Wired – Interview: Slush 2013 startup winners BetterDoctor and Weekdone
Originally written for Wired, find the original article here
The largest startup conference in Northern Europe is over, and from the 1,000 companies in attendance two finished in the limelight. BetterDoctor and Weekdone won the Demo Showcase and Pitching competitions respectively at Slush 2013 and pocketed €10,000 (£8,365) apiece. Both won over a jury of experienced investors after two days of Dragons’ Den-style pitch-offs.
“Two days ago I didn’t know I would be in the contest,” exclaimed BetterDoctor founder and CEO Ari Tulla (above) in an interview with Wired.co.uk immediately after winning.
His site has a simple, but noble objective: help people find a better doctor. “Almost ten years ago my wife had a health struggle and we moved to the US where the system is very different to Finland. We saw 40 doctors and it was very difficult. It became my personal vendetta to come up with a better system.
BetterDoctor works using three simple criteria: what kind of doctor do you need? How do you pay? When do you need the appointment? Crucially, it also asks all users to rate their experience afterwards and uses this as a filter in search results.
“It took about eight months to get the first demo prototype,” says Tulla, who started BetterDoctor two years ago. “We didn’t raise money, we used contractors and in the last year it has taken off.” To date it has helped over five million people find a doctor in the US and Tulla sees a model he ultimately wants to take worldwide.
“It is all about compiling big data,” he explains. “We want a search that is comprehensive. We don’t have everyone yet and there are always new practices starting that we don’t know about.”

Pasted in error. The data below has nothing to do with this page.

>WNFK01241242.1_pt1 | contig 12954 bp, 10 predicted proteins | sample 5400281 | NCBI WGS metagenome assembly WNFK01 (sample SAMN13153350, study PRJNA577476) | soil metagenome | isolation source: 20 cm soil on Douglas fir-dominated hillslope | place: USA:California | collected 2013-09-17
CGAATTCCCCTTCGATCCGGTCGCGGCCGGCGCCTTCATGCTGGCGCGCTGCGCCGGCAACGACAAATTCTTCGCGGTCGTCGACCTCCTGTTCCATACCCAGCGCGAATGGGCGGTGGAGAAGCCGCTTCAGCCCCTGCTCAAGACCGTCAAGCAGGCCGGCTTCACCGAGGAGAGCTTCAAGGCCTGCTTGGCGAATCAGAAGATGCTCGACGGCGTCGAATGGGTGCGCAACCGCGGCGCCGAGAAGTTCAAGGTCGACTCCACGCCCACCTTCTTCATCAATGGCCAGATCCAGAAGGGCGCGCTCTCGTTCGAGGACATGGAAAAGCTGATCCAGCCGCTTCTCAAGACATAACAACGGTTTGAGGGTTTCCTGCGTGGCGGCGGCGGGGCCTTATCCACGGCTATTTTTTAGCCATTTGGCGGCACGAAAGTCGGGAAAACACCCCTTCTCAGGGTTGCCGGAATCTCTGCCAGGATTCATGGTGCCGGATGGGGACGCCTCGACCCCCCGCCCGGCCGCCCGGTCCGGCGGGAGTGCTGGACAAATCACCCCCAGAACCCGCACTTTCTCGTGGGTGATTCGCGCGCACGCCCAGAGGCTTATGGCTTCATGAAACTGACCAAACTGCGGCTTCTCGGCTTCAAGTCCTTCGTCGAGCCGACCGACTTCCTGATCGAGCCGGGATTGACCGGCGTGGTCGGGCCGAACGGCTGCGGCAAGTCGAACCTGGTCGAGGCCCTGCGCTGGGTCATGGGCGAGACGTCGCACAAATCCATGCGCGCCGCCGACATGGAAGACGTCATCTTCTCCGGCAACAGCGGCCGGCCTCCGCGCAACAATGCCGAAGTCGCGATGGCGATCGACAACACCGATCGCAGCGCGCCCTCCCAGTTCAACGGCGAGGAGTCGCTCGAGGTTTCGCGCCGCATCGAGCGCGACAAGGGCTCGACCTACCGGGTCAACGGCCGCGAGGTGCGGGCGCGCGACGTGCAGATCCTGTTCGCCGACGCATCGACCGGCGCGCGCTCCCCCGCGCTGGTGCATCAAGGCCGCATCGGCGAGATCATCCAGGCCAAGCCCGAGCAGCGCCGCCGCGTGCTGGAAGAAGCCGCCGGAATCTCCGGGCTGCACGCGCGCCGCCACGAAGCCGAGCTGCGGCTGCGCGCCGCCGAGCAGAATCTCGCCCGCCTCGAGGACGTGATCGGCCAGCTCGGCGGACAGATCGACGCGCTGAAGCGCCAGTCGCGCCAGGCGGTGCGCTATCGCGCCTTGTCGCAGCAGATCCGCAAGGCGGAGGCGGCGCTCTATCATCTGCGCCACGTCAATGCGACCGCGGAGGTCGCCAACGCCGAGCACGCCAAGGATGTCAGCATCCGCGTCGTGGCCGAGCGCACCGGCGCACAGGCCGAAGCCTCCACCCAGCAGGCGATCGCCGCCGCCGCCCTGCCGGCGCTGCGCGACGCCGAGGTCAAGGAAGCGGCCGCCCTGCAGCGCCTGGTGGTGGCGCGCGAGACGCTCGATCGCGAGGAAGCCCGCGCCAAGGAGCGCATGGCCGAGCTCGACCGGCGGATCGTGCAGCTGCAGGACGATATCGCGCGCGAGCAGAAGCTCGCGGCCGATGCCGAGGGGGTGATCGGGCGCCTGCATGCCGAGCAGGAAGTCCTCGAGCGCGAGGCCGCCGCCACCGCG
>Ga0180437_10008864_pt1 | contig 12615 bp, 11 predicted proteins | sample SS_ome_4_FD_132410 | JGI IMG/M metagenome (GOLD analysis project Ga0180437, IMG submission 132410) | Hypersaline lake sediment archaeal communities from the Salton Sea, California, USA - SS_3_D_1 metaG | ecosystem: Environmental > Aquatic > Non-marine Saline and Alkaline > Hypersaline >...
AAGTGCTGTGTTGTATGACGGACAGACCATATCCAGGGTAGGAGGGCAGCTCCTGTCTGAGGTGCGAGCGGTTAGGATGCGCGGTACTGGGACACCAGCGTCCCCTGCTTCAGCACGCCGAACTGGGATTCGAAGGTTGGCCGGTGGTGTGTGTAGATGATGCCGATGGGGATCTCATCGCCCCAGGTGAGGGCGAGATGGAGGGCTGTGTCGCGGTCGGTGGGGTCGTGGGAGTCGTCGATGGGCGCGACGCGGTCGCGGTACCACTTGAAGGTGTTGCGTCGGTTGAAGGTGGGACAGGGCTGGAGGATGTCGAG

Asked how doctors have responded to being rated, he replied: “Of course some hate it, but more are starting to tolerate it. It is not seen as something bad and as long as the process is seen as fair it is fine. We can track it, improve it and hopefully improve the experience of finding the right doctor for everyone.”
Coincidentally while BetterDoctor entered the Slush 2013 showcase demos late, it was even closer for pitch winner Weekdone.
“We weren’t originally pitching, a slot opened late last week” says Weekdone CEO Jüri Kaljundi. “Since we’re not actively fundraising [Weekdone sealed an investment round of $200,000 (£124,000) last week] we didn’t feel like we had to pitch at the panel of investors. We just tried to be honest and talk like telling a friend. I feel you can over-prepare and it comes off as artificial.”
Unlike the many glamorous dating, fitness and gaming startups at Slush, Weekdone is a wonderfully simple solution to a notoriously odious task: staff management. It takes cues from the consumer sector by employing a clean, visual user interface to tackle the convoluted emails and spreadsheets that still tend to be employed in this business sector.
Weekdone works by asking employees at the start of each week to fill in their goals, which they tick off as the week progresses. They also declare their happiness rating and can answer questions which managers pose. At the end of the week Weekdone compiles all the data into a visual dashboard, which can be automatically distributed to staff and analysed by team leaders.
“I used to manage a large IT services company and I wanted to know why people gave up on [existing solutions],” says Kaljundi. “They wanted something that did not continuously disrupt, was quick to read and quick to comprehend.”
Weekdone launched a basic beta last summer and through customer feedback only finalised the model in January. “You must get the prototype out there and see what customers are saying,” argues Kaljundi. “I’m a big fan of The Lean Startup model. You have to talk to customers and listen, but then you also have to make sure you don’t try to implement too many ideas… what you don’t implement is as important as what you do.”
Kaljundi acknowledges this makes his long-term vision for Weekdone a delicate balancing act. “We want to be a large platform for organisational structure, team building and HR management, but we must keep it simple” he explains. “I don’t have definitive answers how we will do that yet, but we’ll take it month by month and see what happens.”
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